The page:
Civic Center officials, reflecting on the job of governing Marin County, say they want to nurture a dynamic, creative county workforce, focus on Marin’s environmental heritage, maintain fiscal discipline while proceeding with civic improvements, and work on key issues ranging from climate change to homelessness and social inequity.
County supervisors, convening off site and off camera Tuesday with a handful of administrators for an unusual retreat at the Throckmorton Fire Station to discuss “major trends, organizational business plan and potential focus areas,” agreed informally that the board’s collegial nature is a ticket for success.
“Even when we do disagree, there are no grudges,” Supervisor Damon Connolly said of the board’s five progressive Democrats. “We live to fight another day,” added Connolly, the board’s newest member, who most notably cast a dissenting vote on payments from what he calls the county board’s community “slush fund.”
This week’s session was lead by County Administrator Matthew Hymel, who was joined by two top aides and personnel chief Joanne Peterson. Hymel said it was important “to make sure we’re on the same page going forward ... make sure we’re adopting the best way possible.” In short, he added, “we’re a good team, but how can we get better?”
Although county coffers are filling as property tax revenues rise 5.8 percent, or about 1.8 percent more than expected, expenses are escalating as well, with costs including replacing the Civic Center roof, a job that could range anywhere from $8 million to $20 million. “Should we issue a bond to meet some of these needs?” Hymel wondered. He also noted a need to plug staffing gaps, including county communications activities where “we need to do a better job ... with social media.”
Other expenses include worker’s compensation, which hit an estimated $8.7 million this year, or $2.7 million more than expected, “primarily because of public safety” claims, Hymel said. Retired safety employees generate most costs in light of state law allowing them to claim compensation for ailments years after they leave the workforce. Twenty-three sheriff’s deputies are now on disability leave allowing them to collect full benefits while taking up to a year off.
“Under the rules we have, we are doing the best we can,” Hymel said.
Supervisors raised a number of pressing issues, including homelessness. “We got to do more,” Supervisor Steve Kinsey said, calling for a “meaningful discussion” during county budget deliberations.
One possibility, he said, is pursuing a homeless facility on San Rafael’s St. Vincent’s tract. San Rafael area Supervisor Connolly later said he was “open to all” proposals.
Connolly reported “really making progress” on Marinwood Plaza, with “a number of bidders potentially coming forward” to buy the entire site. He called for a “stronger relationship with our schools” but offered no specifics, and said department heads need to focus on how to execute and “how to succeed” rather than merely “share information” at their weekly meetings.nt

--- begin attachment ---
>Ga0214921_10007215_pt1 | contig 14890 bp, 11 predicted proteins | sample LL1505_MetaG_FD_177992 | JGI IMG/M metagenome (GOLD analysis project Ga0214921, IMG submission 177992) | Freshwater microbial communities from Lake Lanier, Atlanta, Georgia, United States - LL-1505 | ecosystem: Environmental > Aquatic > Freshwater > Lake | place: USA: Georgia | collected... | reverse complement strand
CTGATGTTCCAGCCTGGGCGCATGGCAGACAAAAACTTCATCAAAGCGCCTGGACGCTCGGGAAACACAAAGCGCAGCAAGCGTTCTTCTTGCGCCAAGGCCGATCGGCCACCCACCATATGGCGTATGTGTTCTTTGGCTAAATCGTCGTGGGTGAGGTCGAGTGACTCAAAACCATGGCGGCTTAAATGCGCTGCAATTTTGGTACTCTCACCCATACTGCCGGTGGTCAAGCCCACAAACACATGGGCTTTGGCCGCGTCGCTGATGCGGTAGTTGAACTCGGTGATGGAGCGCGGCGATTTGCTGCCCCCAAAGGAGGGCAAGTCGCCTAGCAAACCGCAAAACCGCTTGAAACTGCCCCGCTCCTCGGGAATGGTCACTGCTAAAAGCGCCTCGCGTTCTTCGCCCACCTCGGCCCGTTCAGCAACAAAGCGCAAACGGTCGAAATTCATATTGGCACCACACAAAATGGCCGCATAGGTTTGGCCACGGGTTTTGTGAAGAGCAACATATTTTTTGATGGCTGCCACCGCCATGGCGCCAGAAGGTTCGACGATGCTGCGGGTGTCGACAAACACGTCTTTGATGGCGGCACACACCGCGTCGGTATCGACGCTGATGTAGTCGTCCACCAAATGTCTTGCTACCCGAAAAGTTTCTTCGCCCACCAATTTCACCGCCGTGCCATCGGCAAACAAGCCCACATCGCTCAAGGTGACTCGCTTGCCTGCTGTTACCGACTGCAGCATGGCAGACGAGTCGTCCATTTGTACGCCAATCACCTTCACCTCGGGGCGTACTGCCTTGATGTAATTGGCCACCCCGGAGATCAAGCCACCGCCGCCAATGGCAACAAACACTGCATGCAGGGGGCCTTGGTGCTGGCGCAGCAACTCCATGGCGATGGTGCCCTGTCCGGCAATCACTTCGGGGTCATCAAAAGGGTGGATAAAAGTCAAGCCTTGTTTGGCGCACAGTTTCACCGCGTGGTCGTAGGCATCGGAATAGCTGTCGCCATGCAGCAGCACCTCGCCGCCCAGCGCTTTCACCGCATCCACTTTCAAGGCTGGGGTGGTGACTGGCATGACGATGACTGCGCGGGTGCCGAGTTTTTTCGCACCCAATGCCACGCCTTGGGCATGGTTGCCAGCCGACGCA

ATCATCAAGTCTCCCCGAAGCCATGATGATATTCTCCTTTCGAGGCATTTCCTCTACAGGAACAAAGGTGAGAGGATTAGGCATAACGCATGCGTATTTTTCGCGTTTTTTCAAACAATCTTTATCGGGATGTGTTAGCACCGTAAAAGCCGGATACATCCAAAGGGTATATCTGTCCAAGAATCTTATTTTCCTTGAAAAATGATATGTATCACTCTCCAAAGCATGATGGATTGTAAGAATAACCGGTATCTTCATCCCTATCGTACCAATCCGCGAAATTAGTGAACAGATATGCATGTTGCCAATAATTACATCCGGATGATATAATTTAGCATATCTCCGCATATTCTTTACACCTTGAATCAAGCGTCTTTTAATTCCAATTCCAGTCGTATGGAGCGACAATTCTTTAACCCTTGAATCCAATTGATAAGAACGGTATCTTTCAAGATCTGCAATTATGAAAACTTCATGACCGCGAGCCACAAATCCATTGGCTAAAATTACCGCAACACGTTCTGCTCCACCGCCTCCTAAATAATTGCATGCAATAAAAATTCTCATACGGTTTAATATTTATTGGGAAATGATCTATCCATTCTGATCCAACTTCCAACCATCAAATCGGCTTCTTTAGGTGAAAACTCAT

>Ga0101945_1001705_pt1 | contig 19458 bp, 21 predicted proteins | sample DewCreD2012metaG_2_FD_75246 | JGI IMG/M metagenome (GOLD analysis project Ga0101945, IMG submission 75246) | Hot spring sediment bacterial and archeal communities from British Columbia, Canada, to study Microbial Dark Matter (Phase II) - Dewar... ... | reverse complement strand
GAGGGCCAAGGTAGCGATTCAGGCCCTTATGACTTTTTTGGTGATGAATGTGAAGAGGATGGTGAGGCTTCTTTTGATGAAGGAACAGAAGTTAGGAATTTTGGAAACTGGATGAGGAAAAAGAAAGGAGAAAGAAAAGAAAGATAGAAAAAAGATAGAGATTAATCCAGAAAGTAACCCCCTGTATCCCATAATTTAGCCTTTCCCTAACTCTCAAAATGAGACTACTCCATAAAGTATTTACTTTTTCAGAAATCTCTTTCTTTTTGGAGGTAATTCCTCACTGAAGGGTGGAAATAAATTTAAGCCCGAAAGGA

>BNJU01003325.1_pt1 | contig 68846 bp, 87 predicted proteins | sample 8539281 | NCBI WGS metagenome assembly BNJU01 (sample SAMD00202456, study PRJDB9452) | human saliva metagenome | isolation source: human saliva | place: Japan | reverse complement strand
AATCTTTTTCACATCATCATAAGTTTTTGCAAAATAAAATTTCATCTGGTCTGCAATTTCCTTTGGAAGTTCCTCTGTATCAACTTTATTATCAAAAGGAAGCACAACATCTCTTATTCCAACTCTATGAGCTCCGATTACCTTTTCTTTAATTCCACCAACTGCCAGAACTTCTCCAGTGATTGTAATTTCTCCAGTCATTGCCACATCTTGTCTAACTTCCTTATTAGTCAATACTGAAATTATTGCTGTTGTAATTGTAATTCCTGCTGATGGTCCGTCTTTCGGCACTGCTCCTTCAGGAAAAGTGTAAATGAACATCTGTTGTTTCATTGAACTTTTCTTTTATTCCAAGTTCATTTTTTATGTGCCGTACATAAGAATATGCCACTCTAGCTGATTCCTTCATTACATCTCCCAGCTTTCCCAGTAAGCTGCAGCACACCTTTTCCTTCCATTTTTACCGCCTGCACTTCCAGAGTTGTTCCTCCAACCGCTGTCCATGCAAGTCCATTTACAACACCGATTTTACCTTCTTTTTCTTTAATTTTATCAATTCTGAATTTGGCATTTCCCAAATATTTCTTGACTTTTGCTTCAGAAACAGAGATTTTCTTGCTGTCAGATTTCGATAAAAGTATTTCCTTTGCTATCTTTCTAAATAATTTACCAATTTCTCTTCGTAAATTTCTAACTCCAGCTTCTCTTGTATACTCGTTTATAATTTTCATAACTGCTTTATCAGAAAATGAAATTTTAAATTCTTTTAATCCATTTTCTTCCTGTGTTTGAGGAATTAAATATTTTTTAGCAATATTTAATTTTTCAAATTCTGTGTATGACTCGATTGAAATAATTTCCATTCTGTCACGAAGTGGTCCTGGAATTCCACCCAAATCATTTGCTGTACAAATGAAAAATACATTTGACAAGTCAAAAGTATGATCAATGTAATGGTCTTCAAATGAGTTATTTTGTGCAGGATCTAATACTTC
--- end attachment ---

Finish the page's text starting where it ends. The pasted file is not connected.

Kinsey raised a shopping list of issues, saying the county needs to push for “equal justice for all,” figure out how “we can really value diversity and build it into our business,” consider how to transform Marin City into a better community, review the budget for curbing pension liability and take action to speed permit approvals.
Supervisor Judy Arnold said shepherding the SMART train program is a key issue, but added preservation of Marin’s rural heritage looms large as well, with critics of housing along the freeway threatening Marin’s fundamental eastern “corridor” development philosophy. “Do we want to see more development in Nicasio?” she asked with an inflection indicating the answer was no way. Connolly said did not think the county housing debate would lead to rural development. “This board isn’t for a moment thinking about abandoning A-60 zoning,” added Supervisor Katie Rice.
“Potholes,” Arnold said at another point. “We really have to stay on top of that,” she added. ”Our roads are in really bad shape.”
Rice urged a “realistic look at what our resources are” and develop creative ways to get things done without depleting the budget. She called attention to the county’s prescription drug abuse epidemic and added she will “stay focused ... on the Ross Valley flood control.”
Officials expressed support for social equity, with several noting a “strong start” ballot issue campaign is in the works to fund preschool, healthy and child-care programs. All seemed to agree the county workforce needs more training, recognition and opportunities for advancement while developing a “creative problem-solving culture.”
“It’s good to understand where your colleagues are coming from,” Hymel noted. “There are so many areas of common interest” he observed. ”Some boards don’t have that.”
And yet despite consensus, change doesn’t come easily, Kinsey noted, citing a lack of “throughput” on a county pledge to speed permit processing. “Why is it so hard ... to change?” he asked.
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